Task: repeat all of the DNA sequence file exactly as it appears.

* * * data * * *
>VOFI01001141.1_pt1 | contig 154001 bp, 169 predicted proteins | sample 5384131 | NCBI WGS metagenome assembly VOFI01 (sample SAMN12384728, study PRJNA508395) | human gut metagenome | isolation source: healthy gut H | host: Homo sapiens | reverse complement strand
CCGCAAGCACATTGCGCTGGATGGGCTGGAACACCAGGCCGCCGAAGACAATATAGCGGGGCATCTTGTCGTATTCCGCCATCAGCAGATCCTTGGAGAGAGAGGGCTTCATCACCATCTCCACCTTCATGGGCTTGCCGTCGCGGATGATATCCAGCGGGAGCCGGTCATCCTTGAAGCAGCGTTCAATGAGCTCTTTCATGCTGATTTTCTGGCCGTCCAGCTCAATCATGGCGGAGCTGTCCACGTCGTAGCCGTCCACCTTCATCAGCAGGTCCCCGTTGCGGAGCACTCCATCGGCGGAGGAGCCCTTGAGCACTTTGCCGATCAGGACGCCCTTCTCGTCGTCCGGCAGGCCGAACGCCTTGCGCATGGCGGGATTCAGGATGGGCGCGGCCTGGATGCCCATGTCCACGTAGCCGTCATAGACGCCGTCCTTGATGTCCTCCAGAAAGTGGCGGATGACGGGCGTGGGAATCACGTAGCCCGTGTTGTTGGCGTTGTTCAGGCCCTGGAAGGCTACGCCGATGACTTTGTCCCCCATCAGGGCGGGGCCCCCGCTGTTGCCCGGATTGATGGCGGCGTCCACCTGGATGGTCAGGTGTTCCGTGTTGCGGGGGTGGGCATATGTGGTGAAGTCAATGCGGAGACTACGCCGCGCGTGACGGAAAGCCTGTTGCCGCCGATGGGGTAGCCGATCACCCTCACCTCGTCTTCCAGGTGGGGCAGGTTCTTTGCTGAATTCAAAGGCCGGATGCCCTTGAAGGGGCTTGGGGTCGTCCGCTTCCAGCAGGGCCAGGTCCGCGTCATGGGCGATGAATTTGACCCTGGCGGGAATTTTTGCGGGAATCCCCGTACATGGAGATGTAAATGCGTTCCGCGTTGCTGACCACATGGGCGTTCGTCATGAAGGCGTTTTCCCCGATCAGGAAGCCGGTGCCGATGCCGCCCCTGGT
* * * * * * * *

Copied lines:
>VOFI01001141.1_pt1 | contig 154001 bp, 169 predicted proteins | sample 5384131 | NCBI WGS metagenome assembly VOFI01 (sample SAMN12384728, study PRJNA508395) | human gut metagenome | isolation source: healthy gut H | host: Homo sapiens | reverse complement strand
CCGCAAGCACATTGCGCTGGATGGGCTGGAACACCAGGCCGCCGAAGACAATATAGCGGGGCATCTTGTCGTATTCCGCCATCAGCAGATCCTTGGAGAGAGAGGGCTTCATCACCATCTCCACCTTCATGGGCTTGCCGTCGCGGATGATATCCAGCGGGAGCCGGTCATCCTTGAAGCAGCGTTCAATGAGCTCTTTCATGCTGATTTTCTGGCCGTCCAGCTCAATCATGGCGGAGCTGTCCACGTCGTAGCCGTCCACCTTCATCAGCAGGTCCCCGTTGCGGAGCACTCCATCGGCGGAGGAGCCCTTGAGCACTTTGCCGATCAGGACGCCCTTCTCGTCGTCCGGCAGGCCGAACGCCTTGCGCATGGCGGGATTCAGGATGGGCGCGGCCTGGATGCCCATGTCCACGTAGCCGTCATAGACGCCGTCCTTGATGTCCTCCAGAAAGTGGCGGATGACGGGCGTGGGAATCACGTAGCCCGTGTTGTTGGCGTTGTTCAGGCCCTGGAAGGCTACGCCGATGACTTTGTCCCCCATCAGGGCGGGGCCCCCGCTGTTGCCCGGATTGATGGCGGCGTCCACCTGGATGGTCAGGTGTTCCGTGTTGCGGGGGTGGGCATATGTGGTGAAGTCAATGCGGAGACTACGCCGCGCGTGACGGAAAGCCTGTTGCCGCCGATGGGGTAGCCGATCACCCTCACCTCGTCTTCCAGGTGGGGCAGGTTCTTTGCTGAATTCAAAGGCCGGATGCCCTTGAAGGGGCTTGGGGTCGTCCGCTTCCAGCAGGGCCAGGTCCGCGTCATGGGCGATGAATTTGACCCTGGCGGGAATTTTTGCGGGAATCCCCGTACATGGAGATGTAAATGCGTTCCGCGTTGCTGACCACATGGGCGTTCGTCATGAAGGCGTTTTCCCCGATCAGGAAGCCGGTGCCGATGCCGCCCCTGGT